Sarez…the dam was stable enough, but we almost died 74 times anyways.

It was Friday, and a holiday, so we set out relatively early (after a short stint at the office) to Rushan. No tourists were able to get the special Sarez pass this year, because it was deemed too unstable by the Tajik State (I secretly think that they were just trying to add allure to the place.) We had some good connections.
It truly is an amazing result of one of the greatest natural disasters of all time…where 2.2 million metric tons of rock came crashing to the valley floor to obstruct the entire valley, crush a village and create the largest natural dam of the world.
Right, back to Rushan. Here we picked up supplies (vodka, bread, candy, rice, 10 kg of apples, carrots, potatoes….etc.) We then had tea at a friends house, and lunch at a local café. OK, so by now its raining, its already 2 o’clock and we’re getting anxious to leave. Problem. Two tourists joined us, and we now don’t have enough room in the Russian Jeep. We pile into the Russian Jeep and an old Jigoli. By 3 o’clock we’re on the road. We figure we’ll reach our destination shortly after nightfall. Two hours in, it’s pitch black, we’ve dug the Jigoli out of half a foot of sand, driven across multiple rivers, and moved numerous obstructions from the road. At 7 we stop at a random house and we’re ushered into a spare room. We’re served tea, meat and potatoes along with the usual array of cookies, nuts, dried fruits and bonbons. We quickly realize that this is where we’ll be spending the night. So the 8 of us line up along the floor and roll out our sleeping bags. I was unlucky enough to be squeezed between a smelly wall and a lewd French tourist…
The next morning we get an early start, only to have a broken down jeep within 20 minutes. No worries! It was fixed after a half hour. Bam! First landslide. Dig out of it. Boom! Second landslide. Drive over it. Swoooosh. Stuck in the river. Push. Sizzle, radiator or something (I’m not good with cars) is overheating. Push the car up a hill and over a bridge. Stop, let the radiator cool. Pour water on the radiator. OK—we get to Barchedev shortly after noon. OF COURSE we have to take tea before heading to the lake. The white-haired old man in traditional Pamiri clothes and a baby on his back, calls up to the ‘weather-men’ and asks if it’s ok that we come. Approved! Fueled with some choy and white bread, we pack on our bags, and head off on the adventure! The first part is steep, and dusty, and we’ve already broken a sweat through our many layers. Take off some of the layers! Oh, we have a guide (our savior), he quickly starts carrying the Aussie’s bag, who’s suffering from a bad knee. 2 hours in, we’re hopping from stone to stone, over a part of the river. Splash. Allison falls in. Wet socks, wet shoes…she continues to walk with plastic bags on her feet. We fill up on water, but falsely assume that we’ll have future opportunities to do so.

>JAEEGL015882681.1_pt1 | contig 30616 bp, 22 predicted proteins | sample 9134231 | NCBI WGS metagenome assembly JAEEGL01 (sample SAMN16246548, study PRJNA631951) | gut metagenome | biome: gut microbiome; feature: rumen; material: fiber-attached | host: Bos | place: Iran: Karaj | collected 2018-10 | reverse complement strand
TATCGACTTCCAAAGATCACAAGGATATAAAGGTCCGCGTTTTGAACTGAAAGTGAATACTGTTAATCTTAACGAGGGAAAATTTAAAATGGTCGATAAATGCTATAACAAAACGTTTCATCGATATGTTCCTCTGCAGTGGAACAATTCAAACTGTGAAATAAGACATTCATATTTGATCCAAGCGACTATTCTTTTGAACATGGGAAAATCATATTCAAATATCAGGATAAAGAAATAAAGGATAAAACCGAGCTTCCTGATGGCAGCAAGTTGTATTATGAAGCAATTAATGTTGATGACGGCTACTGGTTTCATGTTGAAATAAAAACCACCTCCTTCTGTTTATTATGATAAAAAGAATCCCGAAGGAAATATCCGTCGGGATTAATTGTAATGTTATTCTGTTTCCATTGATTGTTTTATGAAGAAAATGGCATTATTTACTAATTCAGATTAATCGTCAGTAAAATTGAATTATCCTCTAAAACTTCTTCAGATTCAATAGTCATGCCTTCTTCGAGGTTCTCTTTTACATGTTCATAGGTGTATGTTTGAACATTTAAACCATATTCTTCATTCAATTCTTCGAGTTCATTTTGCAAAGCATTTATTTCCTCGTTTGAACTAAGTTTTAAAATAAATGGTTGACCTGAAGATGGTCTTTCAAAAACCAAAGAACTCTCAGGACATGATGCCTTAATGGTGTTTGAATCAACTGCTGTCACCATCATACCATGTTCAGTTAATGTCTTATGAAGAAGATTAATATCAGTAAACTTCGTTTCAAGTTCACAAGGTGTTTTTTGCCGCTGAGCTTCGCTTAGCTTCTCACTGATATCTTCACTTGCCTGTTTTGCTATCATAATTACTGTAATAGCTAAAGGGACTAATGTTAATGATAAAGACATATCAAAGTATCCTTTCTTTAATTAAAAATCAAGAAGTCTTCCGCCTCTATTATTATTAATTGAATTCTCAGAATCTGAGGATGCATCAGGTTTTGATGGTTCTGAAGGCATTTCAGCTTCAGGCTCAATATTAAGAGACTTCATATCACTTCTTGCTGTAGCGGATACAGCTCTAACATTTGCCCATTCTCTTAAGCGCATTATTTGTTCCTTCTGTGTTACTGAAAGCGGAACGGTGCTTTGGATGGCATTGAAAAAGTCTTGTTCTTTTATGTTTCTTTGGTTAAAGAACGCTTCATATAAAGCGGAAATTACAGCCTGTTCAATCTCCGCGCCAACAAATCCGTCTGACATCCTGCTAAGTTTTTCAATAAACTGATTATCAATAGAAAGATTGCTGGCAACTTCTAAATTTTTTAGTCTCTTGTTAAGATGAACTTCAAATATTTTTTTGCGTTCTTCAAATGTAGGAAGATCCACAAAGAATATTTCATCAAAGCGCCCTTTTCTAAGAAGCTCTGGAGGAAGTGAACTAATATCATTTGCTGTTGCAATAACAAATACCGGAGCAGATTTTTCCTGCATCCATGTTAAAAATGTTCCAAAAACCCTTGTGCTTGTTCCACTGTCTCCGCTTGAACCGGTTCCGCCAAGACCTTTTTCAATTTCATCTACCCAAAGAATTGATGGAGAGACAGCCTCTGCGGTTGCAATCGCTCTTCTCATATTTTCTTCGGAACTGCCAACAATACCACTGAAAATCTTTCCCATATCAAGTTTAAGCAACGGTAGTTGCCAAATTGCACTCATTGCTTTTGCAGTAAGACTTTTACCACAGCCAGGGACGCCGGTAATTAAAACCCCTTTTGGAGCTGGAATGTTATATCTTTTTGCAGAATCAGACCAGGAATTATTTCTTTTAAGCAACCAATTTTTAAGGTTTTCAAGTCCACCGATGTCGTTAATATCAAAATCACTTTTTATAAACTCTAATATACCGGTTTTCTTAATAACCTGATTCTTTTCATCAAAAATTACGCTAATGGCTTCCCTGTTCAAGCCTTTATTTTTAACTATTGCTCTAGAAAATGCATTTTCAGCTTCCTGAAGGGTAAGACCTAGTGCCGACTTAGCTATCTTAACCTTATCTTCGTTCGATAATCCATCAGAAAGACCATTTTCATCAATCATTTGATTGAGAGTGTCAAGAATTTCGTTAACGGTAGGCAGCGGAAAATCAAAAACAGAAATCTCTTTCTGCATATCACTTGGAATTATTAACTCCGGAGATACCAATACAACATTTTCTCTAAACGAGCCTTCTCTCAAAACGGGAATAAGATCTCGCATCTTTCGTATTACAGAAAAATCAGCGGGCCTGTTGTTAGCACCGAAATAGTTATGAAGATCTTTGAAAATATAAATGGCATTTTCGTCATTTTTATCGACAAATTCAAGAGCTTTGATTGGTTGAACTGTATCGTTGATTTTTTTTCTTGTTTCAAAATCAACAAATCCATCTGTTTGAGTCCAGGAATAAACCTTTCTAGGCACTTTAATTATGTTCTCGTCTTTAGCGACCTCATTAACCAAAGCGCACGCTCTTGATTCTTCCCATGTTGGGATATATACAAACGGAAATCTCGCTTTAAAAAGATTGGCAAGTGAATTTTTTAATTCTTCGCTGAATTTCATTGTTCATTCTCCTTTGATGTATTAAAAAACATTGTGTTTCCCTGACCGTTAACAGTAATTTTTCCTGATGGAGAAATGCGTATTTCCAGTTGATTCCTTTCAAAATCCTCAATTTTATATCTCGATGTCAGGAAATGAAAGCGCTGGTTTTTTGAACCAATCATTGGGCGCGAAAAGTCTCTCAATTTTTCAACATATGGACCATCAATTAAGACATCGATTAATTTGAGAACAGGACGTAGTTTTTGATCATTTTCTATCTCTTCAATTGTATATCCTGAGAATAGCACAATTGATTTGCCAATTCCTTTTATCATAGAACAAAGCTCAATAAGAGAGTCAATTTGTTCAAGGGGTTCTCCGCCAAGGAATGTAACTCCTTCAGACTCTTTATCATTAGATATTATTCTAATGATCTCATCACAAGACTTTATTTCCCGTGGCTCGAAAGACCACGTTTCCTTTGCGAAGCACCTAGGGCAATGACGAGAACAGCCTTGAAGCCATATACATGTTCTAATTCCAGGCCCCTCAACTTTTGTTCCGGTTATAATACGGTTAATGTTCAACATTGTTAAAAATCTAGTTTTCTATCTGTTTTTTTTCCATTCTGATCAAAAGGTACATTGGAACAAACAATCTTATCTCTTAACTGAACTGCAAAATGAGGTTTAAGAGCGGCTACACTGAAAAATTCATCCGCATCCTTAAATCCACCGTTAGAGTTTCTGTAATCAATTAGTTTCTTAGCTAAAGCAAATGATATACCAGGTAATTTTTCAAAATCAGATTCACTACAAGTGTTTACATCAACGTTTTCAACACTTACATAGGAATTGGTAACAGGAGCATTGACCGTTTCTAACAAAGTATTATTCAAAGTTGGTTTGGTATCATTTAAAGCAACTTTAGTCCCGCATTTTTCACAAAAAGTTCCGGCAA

4 hours in, we stop at a cave, also known as a choy khona. We make a fire, boil some water, drink tea. It’s getting dark. 5 o’clock. The guide is worried and says we should get moving. He tells us that this is where is gets steep. Great. I expected the dam to be—well—a dam. You know, a wall of rock starting abruptly. Nusoi dam is not like this. No. It’s 3 km of rocks, with 6 peaks. After an hour of walking along the river, hurrying to warnings of the guide like “keep moving, a lot of rocks are falling…” we get to our first mound of rocks as the sun sets. Here we go. Up. Up. Up. The first big climb is only about half an hour. By the time we’re at the top it’s dark, we pull on our headlamps (those of us who were smart enough to bring them…) Well, what do our headlamps show? Snow. Snow! Not only will we be climbing the next 5 peaks in the dark, but it’s also snowing.